Hello from the Oregon coast, CN74, Lincoln County, USA!
Elevation 0', Tsunami Hazard Zone
A ham since my high school days, Amateur Radio has been a major influence ever since. My interest in radio and all things tech started off with a bang, spending my first 20 working years rockin' listeners out of bed as an FM rock jock. But about when video killed the radio star, I shifted gears and 'got a real job' in Information Technology serving education and public power. Never mind the five years I spent reposessing cars for a living. You did make your payment, right?
Now retired, I share the radio shack with my lovely xyl Annette N7SG. She's SSB, I'm CW. Believe it or not, we first met when my signal came blasting through her stereo speakers three doors down. Not all radio interference leads to bad relations with the neighbors! We got married, she got her Extra ticket, and we've been living hammily ever after. Did I mention I spent a few years in sales, too?
Annette and I enjoy several phone nets, but most of my on-air time is spent on CW, the last Amateur Radio operating oasis and happy haven for crusty OT's like me.
When not pounding brass or building QRP rigs, I enjoy RV'ing, playing guitar, and sampling the local seafood! See you on the air!
73, John K7FD
The RED ROOSTER hand key
Try building the RED ROOSTER hand key! In less than an hour, you can have your very own! All it takes is a silicone oven mitt (available from kitchen stores or Amazon), 2 brass brad contacts, mono plug, and 2 conductor cable. Punch two holes, solder it up, and you're ready for action!
Simply slip your hand inside Red's beak and flap away for flawless dits and dahs! Key clucks optional.
Want a hot tip on sending CW? Stop using periods at the end of sentences. I believe ARRL code practice is to blame for spreading this bad habit, having a brainless computer send text from the pages of QST. In any event, do your fellow hams a favor and leave those periods out and use the telegrapher preferred prosign BT dahdidididah. You're not writing a letter, you're pounding brass. Nothing takes the air out of a good CW QSO quicker than copying a bunch of boring didahdidahdidahdidahs sent over, and over, and over. If I'm listening to you send periods and you suddenly lose me during our QSO, you'll know I went to sleep! ZZZzzzz
History of K7FD, the early years
If you've read this far, you might as well stay around for the whole story, hi! Sometimes someone will ask how I became interested in Ham Radio and I always find it interesting we seem to stumble into it in a variety of ways. But I suspect my way was fairly typical of many a half century ago, bumping into a family friend 'ham'. In my case, it was a chance visit with Joel, WA7BYF (SK) in Napavine, Washington. Joel was 13 and I was about 10 years old. But Joel had some neat radios in his bedroom, ones his uncle had given him. If I remember right, one was a Johnson Viking. But what I remember most was listening to Radio New York Worldwide that day. Wow -- New York! Can you believe it? I couldn't and it made a big impression on me. Shortly thereafter, I diverted my life savings for a BB gun over to a knightkit Star Roamer shortwave radio. It wasn't long before I had QSL cards from Radio Japan, Radio Australia, and others pasted to the wall above my bunk bed. Popular Electronics even issued me an SWL 'call' -- WPE7COH. I listened to Hilversum Holland and The Happy Station, laughing nightly at Tom Meijer's antics on the air. I thought to myself, that's what I'm going to do some day!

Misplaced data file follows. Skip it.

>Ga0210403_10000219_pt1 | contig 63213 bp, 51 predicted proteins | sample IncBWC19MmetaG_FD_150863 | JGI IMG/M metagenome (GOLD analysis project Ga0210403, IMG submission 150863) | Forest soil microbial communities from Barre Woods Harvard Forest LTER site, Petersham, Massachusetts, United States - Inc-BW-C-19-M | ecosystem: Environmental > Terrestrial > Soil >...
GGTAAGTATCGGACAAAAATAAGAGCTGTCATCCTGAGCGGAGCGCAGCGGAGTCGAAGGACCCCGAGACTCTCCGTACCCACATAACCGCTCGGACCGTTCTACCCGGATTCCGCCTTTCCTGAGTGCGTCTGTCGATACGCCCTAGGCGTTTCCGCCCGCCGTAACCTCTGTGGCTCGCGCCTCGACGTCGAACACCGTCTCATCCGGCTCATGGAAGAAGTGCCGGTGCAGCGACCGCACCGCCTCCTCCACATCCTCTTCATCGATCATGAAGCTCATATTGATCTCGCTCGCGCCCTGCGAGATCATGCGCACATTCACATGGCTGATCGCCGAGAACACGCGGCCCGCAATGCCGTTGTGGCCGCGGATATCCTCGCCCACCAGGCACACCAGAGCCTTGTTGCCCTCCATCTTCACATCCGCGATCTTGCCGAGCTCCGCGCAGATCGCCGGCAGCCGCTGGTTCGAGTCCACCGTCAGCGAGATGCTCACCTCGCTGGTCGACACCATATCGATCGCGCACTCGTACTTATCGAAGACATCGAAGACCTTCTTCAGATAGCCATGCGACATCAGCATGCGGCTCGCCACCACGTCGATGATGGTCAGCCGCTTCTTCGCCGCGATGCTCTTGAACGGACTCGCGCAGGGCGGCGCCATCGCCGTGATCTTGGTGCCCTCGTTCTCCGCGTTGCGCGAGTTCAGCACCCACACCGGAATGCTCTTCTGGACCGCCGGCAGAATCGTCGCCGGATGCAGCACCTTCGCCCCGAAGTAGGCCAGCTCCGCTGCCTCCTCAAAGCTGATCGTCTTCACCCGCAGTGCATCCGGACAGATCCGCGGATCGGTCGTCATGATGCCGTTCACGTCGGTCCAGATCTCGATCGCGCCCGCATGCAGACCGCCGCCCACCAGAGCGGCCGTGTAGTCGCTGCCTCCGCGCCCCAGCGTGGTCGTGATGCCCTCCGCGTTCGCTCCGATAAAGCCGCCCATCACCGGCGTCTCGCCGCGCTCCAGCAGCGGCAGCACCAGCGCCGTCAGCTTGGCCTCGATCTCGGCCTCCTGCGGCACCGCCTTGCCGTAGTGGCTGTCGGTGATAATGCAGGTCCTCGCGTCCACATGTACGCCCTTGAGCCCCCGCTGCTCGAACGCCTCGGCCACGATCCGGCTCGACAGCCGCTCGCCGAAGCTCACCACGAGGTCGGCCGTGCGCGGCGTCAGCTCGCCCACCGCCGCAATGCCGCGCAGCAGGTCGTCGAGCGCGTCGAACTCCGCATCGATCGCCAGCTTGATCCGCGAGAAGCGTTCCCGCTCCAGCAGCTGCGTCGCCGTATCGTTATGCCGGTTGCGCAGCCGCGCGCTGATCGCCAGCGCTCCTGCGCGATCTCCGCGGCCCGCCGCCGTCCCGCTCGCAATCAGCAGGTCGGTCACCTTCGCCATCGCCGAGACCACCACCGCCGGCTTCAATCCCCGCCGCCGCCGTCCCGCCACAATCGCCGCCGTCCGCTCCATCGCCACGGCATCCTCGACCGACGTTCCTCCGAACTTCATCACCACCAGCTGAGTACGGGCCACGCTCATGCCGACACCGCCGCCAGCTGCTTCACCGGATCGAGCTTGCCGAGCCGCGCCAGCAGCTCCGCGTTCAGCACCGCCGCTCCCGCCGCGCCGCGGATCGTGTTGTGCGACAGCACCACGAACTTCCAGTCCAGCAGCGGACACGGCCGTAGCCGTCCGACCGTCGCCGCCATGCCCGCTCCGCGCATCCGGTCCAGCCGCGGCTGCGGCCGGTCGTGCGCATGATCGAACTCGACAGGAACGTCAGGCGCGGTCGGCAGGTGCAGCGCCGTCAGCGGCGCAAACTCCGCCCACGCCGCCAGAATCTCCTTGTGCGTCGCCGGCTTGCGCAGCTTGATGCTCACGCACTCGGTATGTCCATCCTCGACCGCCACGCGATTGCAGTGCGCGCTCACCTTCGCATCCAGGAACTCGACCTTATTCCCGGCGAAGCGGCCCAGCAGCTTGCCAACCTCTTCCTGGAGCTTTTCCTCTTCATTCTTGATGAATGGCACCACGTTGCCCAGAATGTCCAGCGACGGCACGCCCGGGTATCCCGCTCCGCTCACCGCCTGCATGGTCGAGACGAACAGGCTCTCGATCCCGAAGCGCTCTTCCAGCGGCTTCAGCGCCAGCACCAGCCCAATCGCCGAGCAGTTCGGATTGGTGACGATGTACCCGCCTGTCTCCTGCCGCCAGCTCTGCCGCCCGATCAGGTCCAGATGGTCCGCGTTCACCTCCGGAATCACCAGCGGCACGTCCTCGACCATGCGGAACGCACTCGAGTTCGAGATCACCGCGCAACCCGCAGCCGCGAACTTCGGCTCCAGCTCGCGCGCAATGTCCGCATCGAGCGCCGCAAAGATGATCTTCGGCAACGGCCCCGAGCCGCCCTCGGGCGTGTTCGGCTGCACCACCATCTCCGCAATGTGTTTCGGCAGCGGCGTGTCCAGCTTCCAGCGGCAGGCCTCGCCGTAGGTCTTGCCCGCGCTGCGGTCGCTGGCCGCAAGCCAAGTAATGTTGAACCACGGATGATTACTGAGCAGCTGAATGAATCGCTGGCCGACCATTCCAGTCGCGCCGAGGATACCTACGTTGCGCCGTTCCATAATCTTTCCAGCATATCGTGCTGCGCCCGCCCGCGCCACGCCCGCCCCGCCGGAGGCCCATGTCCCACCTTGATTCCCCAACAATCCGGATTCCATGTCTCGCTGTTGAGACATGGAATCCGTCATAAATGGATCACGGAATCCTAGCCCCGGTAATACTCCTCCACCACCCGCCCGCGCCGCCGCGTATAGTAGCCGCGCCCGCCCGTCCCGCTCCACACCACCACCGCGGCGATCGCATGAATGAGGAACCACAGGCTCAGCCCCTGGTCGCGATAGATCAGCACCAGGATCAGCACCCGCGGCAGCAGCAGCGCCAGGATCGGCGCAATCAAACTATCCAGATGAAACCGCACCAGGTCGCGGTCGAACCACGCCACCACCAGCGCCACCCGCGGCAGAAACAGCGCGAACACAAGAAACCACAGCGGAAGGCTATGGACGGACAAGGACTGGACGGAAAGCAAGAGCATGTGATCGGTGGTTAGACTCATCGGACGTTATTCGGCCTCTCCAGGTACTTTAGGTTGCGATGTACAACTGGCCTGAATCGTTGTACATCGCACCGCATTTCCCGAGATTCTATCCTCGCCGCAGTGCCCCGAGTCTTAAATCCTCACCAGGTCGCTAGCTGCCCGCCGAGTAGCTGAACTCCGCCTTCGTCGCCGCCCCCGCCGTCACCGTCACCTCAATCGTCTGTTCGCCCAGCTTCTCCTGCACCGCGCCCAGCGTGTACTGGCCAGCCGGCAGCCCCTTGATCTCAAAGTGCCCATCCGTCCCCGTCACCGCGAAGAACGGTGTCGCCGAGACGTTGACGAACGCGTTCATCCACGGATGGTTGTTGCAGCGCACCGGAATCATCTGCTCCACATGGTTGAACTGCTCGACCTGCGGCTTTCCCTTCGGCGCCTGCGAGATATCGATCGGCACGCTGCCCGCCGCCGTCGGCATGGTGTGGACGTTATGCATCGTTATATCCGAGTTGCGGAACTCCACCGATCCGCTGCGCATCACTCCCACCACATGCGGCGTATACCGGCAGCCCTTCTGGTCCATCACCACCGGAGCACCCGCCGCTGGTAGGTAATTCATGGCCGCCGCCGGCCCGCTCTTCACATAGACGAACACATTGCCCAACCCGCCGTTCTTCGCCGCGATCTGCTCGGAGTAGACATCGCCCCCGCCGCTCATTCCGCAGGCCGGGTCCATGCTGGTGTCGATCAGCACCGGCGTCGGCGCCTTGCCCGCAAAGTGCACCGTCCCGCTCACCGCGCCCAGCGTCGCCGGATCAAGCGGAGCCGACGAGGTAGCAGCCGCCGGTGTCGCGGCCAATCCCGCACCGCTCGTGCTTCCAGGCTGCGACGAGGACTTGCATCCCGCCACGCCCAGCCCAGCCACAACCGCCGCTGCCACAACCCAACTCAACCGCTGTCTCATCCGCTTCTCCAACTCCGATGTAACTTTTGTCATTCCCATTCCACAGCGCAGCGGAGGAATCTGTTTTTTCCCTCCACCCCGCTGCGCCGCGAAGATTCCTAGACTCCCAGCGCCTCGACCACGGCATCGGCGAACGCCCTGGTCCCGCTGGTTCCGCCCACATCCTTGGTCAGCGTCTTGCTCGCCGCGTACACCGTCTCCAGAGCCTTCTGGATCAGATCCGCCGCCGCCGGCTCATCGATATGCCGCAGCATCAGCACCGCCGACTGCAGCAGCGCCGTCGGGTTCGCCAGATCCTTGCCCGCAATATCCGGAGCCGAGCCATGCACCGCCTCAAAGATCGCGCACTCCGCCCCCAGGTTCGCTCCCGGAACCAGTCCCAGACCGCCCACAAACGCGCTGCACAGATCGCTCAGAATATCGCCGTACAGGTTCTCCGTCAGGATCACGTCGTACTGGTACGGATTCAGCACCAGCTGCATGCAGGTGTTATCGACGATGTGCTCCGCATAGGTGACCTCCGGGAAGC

The Star Roamer wasn't much by today's standards but it was enough to pick up Hams talking to each other. Not long after, I found a copy of the ARRL LIcense Manual and began to study on my own. I had some help with the code; my dad was a signalman in the Navy and nightly practice began with him at the helm. Soon I passed my Novice and waited patiently for that envelope to arrive from the FCC. Eventually it did and I became WN7IHO. All of 1967 I hung out on 40 meters with my Ameco AC-1 transmitter; I even received a special pink 'QSL' from the FCC monitoring station in Alaska! In any event, it was time to upgrade.
Again, it was my dad assisting as he drove me downtown in his '66 Bel Air to take the General exam. Several floors up in a big building, I found a hallway of other exam takers. We all clutched our dog-eared license manuals. I wasn't old enough to light up and smoke but all the others did as we waited for the results. Some of us passed, some didn't. It took me a couple of tries, always struggling with the theory. Along the way, I upgraded to a Heathkit HR-10B and DX-60. Then picking a lot of strawberries paid for a Galaxy V Mk III. A little later, bussing tables bought a new Drake TR-4.
Eventually I made it to Extra by the time I entered college. In 1978, I changed my call to K7FD, celebrating fun times experienced at Field Day. Fast forward through life's ups and downs, and to this day I continue to enjoy the world's greatest hobby. That's my story and I'm sticking to it!
Last modified: 2013-12-12 04:40:06, 9182 bytes cached
This user has no active logs